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Archive for June 7th, 2011

La-La Land Bows Basil and Baxter Archival Releases

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La-La Land Records has a great slate of archival soundtrack titles up for order today.

First up is a big one: the score to Breakdown, a 1997 thriller written and directed by Jonathan Mostow (who would later become a moderately successful action director with films like U-571 (2000), Terminator 3: Rise of the Machines (2003) and Surrogates (2009)). It starred Kurt Russell as a husband whose wife is abducted in a small midwestern town en route to California. The score, previously , was composed by Basil Pouledoris (the late composer noted for such scores as Conan the Barbarian (1982), RoboCop (1987), Lonesome Dove (1989) and Starship Troopers (1997)) and has been a hotly-requested title. Fortunately, La-La Land came through in spades! The three-disc set features not only the final, revised film score on one disc, but two discs of alternate cues leading up to the taut action score audiences enjoyed.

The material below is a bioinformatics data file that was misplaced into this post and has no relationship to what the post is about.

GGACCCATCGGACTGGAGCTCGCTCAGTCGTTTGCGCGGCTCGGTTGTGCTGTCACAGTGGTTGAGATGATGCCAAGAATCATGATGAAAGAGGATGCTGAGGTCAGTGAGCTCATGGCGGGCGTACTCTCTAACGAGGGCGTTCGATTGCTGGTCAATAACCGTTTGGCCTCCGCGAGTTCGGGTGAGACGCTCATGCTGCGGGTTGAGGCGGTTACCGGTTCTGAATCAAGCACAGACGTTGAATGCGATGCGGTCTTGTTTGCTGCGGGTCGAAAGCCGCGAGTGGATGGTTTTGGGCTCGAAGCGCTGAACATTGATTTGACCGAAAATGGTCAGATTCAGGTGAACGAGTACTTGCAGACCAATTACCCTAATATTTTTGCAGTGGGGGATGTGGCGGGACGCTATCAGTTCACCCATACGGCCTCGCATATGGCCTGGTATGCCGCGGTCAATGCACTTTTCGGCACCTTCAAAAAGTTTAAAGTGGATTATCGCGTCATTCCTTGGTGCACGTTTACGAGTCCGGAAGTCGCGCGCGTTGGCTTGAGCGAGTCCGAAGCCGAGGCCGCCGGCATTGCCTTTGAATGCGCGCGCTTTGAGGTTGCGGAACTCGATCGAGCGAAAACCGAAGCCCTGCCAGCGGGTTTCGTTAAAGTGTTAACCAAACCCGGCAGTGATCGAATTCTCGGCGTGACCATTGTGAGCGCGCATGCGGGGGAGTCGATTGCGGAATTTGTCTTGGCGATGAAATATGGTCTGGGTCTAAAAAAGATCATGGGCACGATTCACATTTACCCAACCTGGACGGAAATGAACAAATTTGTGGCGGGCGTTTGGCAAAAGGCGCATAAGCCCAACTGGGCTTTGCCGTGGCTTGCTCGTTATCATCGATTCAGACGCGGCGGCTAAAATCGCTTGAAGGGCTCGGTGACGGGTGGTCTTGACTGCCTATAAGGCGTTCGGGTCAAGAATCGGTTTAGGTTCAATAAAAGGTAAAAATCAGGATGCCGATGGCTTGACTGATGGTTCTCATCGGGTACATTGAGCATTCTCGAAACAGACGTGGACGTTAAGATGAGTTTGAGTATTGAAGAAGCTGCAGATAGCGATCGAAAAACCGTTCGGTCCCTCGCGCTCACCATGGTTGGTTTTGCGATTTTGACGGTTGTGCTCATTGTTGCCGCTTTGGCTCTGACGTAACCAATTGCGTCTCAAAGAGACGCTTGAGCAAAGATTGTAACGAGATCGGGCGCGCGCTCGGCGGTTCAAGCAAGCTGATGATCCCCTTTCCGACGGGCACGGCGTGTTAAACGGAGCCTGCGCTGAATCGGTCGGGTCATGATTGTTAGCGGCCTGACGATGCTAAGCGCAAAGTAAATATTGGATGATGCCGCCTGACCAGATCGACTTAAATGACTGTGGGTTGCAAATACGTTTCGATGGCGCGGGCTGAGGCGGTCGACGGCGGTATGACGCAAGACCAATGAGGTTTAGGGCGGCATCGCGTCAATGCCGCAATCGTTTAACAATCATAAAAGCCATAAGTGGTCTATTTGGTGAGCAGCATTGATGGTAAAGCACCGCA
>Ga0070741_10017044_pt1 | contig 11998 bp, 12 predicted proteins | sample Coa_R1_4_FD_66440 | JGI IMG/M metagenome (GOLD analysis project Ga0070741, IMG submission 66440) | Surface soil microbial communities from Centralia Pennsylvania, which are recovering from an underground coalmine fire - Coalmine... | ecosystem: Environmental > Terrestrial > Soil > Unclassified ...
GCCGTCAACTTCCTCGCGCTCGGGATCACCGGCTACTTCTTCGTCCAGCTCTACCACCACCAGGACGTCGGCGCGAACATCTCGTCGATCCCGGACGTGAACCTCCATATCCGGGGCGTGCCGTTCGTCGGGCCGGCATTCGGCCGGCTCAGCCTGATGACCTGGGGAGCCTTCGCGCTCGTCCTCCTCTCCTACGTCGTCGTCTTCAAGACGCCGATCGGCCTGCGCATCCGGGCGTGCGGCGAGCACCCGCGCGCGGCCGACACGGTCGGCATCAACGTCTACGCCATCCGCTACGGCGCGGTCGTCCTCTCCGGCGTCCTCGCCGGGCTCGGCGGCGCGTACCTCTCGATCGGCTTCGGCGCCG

There’s also a fun two-fer from Les Baxter, whose work has been represented greatly on CD this year (one other title announced this week alone). The surviving elements to his scores to the Roger Corman flicks “X”: The Man with the X-Ray Eyes and the “Morella” segment of the Poe compilation Tales of Terror are presented on one disc for a haunting good listen.

Breakdown is limited to 3,000 copies and can be ordered here, while the Baxter set tops out at 1,200 units and can be ordered here. View the track lists after the jump! Read the rest of this entry »

Written by Mike Duquette

June 7, 2011 at 17:14

Posted in News, Reissues, Soundtracks

Review: Frank Sinatra, “Ring-a-Ding Ding!: Expanded Edition”

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Frank Sinatra - Ring a Ding Ding